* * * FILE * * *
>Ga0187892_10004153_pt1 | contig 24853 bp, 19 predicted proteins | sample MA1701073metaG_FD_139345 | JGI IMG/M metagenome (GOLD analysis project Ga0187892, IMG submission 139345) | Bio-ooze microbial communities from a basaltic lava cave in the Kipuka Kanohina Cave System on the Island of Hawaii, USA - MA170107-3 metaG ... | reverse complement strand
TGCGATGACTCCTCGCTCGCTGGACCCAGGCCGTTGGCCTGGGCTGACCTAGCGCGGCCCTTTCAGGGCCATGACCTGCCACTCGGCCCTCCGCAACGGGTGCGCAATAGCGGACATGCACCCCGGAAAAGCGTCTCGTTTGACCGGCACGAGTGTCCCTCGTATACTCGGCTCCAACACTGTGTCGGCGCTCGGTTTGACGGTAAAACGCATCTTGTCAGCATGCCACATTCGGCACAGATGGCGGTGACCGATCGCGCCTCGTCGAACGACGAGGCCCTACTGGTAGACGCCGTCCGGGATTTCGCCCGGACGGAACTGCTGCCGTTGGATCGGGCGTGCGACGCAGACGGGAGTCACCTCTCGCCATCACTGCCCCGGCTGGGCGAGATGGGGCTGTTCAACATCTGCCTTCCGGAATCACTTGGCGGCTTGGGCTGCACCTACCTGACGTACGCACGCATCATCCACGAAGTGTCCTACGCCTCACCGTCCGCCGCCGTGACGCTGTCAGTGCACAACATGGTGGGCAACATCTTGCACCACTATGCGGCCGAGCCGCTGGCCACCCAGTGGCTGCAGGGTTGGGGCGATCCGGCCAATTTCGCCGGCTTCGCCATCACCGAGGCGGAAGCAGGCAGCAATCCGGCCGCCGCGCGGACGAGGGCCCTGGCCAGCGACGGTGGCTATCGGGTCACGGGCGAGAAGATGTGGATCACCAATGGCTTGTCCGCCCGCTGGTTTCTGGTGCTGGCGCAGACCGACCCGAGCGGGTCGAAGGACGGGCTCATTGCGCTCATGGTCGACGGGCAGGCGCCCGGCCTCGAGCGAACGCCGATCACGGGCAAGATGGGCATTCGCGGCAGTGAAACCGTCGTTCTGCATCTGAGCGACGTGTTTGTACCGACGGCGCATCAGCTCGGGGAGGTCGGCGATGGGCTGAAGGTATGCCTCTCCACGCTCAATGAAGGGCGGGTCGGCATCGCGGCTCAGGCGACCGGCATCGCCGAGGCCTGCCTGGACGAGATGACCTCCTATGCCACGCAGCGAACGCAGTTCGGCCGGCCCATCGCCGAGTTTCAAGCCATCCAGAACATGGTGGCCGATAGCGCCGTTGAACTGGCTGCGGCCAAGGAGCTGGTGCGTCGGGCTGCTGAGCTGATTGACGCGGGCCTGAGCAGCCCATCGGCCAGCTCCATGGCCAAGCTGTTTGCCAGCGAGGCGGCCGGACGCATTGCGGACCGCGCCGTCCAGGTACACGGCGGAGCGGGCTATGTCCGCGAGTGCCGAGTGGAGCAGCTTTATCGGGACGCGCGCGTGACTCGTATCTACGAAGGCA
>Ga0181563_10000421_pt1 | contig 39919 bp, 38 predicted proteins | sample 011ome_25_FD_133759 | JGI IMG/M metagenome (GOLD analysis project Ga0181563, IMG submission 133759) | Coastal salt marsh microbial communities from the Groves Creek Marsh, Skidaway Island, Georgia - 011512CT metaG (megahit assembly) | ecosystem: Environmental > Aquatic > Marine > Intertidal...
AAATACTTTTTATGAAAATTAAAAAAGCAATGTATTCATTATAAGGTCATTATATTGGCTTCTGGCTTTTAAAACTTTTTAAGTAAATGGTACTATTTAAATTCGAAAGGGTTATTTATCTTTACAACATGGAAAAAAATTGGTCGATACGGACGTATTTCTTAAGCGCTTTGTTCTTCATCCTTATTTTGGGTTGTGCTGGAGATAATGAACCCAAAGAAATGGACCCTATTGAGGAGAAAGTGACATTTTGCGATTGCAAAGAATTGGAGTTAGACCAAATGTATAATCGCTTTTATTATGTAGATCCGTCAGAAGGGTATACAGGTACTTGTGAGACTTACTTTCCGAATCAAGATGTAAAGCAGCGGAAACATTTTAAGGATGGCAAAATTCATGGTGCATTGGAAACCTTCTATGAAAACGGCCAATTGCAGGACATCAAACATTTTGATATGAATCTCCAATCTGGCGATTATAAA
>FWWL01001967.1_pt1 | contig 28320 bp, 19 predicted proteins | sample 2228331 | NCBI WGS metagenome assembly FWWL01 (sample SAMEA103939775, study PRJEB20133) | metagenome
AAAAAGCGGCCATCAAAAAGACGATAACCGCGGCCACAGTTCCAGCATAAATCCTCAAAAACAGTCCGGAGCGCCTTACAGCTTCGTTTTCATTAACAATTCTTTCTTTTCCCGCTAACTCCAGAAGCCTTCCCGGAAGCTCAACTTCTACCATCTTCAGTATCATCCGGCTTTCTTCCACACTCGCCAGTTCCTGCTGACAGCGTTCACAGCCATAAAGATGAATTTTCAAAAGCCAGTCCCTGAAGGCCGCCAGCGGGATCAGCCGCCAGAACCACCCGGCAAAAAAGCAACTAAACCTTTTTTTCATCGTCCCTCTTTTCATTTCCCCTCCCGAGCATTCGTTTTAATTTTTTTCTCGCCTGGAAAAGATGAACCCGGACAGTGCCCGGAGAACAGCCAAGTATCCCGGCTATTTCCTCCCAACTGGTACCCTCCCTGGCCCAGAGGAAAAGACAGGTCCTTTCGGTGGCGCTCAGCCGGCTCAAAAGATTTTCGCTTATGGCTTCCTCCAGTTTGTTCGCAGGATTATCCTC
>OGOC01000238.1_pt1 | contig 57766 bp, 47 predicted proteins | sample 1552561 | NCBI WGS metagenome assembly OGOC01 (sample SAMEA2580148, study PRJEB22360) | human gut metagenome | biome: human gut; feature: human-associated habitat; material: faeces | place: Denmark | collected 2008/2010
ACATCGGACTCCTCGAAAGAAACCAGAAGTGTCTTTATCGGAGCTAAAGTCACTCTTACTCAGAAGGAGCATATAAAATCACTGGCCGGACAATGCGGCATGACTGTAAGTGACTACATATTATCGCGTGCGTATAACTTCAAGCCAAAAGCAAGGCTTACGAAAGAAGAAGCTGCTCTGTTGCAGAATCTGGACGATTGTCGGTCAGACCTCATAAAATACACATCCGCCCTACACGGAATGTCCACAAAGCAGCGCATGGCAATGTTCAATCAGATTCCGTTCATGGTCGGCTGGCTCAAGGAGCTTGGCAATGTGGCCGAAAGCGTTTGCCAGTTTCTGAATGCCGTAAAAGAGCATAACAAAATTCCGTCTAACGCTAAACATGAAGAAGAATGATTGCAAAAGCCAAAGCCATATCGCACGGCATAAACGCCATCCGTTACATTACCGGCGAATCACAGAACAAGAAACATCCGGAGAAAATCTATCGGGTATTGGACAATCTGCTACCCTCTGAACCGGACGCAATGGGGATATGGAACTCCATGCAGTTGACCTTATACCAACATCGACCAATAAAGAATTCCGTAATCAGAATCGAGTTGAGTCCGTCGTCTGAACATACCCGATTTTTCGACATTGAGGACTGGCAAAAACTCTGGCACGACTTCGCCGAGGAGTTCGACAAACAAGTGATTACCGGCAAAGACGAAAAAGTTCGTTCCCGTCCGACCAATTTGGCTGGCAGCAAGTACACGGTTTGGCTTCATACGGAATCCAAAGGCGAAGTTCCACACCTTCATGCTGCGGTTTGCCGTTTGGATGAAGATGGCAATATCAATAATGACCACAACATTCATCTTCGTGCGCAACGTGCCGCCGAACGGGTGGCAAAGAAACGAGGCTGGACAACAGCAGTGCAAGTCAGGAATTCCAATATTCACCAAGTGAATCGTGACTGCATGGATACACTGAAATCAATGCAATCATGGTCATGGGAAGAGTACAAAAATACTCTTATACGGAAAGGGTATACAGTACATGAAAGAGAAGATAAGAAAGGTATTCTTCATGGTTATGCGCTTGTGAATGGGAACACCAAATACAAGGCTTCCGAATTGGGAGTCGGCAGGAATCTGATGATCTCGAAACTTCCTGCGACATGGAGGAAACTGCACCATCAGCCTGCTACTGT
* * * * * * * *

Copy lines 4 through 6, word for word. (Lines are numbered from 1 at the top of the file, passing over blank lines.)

AAATACTTTTTATGAAAATTAAAAAAGCAATGTATTCATTATAAGGTCATTATATTGGCTTCTGGCTTTTAAAACTTTTTAAGTAAATGGTACTATTTAAATTCGAAAGGGTTATTTATCTTTACAACATGGAAAAAAATTGGTCGATACGGACGTATTTCTTAAGCGCTTTGTTCTTCATCCTTATTTTGGGTTGTGCTGGAGATAATGAACCCAAAGAAATGGACCCTATTGAGGAGAAAGTGACATTTTGCGATTGCAAAGAATTGGAGTTAGACCAAATGTATAATCGCTTTTATTATGTAGATCCGTCAGAAGGGTATACAGGTACTTGTGAGACTTACTTTCCGAATCAAGATGTAAAGCAGCGGAAACATTTTAAGGATGGCAAAATTCATGGTGCATTGGAAACCTTCTATGAAAACGGCCAATTGCAGGACATCAAACATTTTGATATGAATCTCCAATCTGGCGATTATAAA
>FWWL01001967.1_pt1 | contig 28320 bp, 19 predicted proteins | sample 2228331 | NCBI WGS metagenome assembly FWWL01 (sample SAMEA103939775, study PRJEB20133) | metagenome
AAAAAGCGGCCATCAAAAAGACGATAACCGCGGCCACAGTTCCAGCATAAATCCTCAAAAACAGTCCGGAGCGCCTTACAGCTTCGTTTTCATTAACAATTCTTTCTTTTCCCGCTAACTCCAGAAGCCTTCCCGGAAGCTCAACTTCTACCATCTTCAGTATCATCCGGCTTTCTTCCACACTCGCCAGTTCCTGCTGACAGCGTTCACAGCCATAAAGATGAATTTTCAAAAGCCAGTCCCTGAAGGCCGCCAGCGGGATCAGCCGCCAGAACCACCCGGCAAAAAAGCAACTAAACCTTTTTTTCATCGTCCCTCTTTTCATTTCCCCTCCCGAGCATTCGTTTTAATTTTTTTCTCGCCTGGAAAAGATGAACCCGGACAGTGCCCGGAGAACAGCCAAGTATCCCGGCTATTTCCTCCCAACTGGTACCCTCCCTGGCCCAGAGGAAAAGACAGGTCCTTTCGGTGGCGCTCAGCCGGCTCAAAAGATTTTCGCTTATGGCTTCCTCCAGTTTGTTCGCAGGATTATCCTC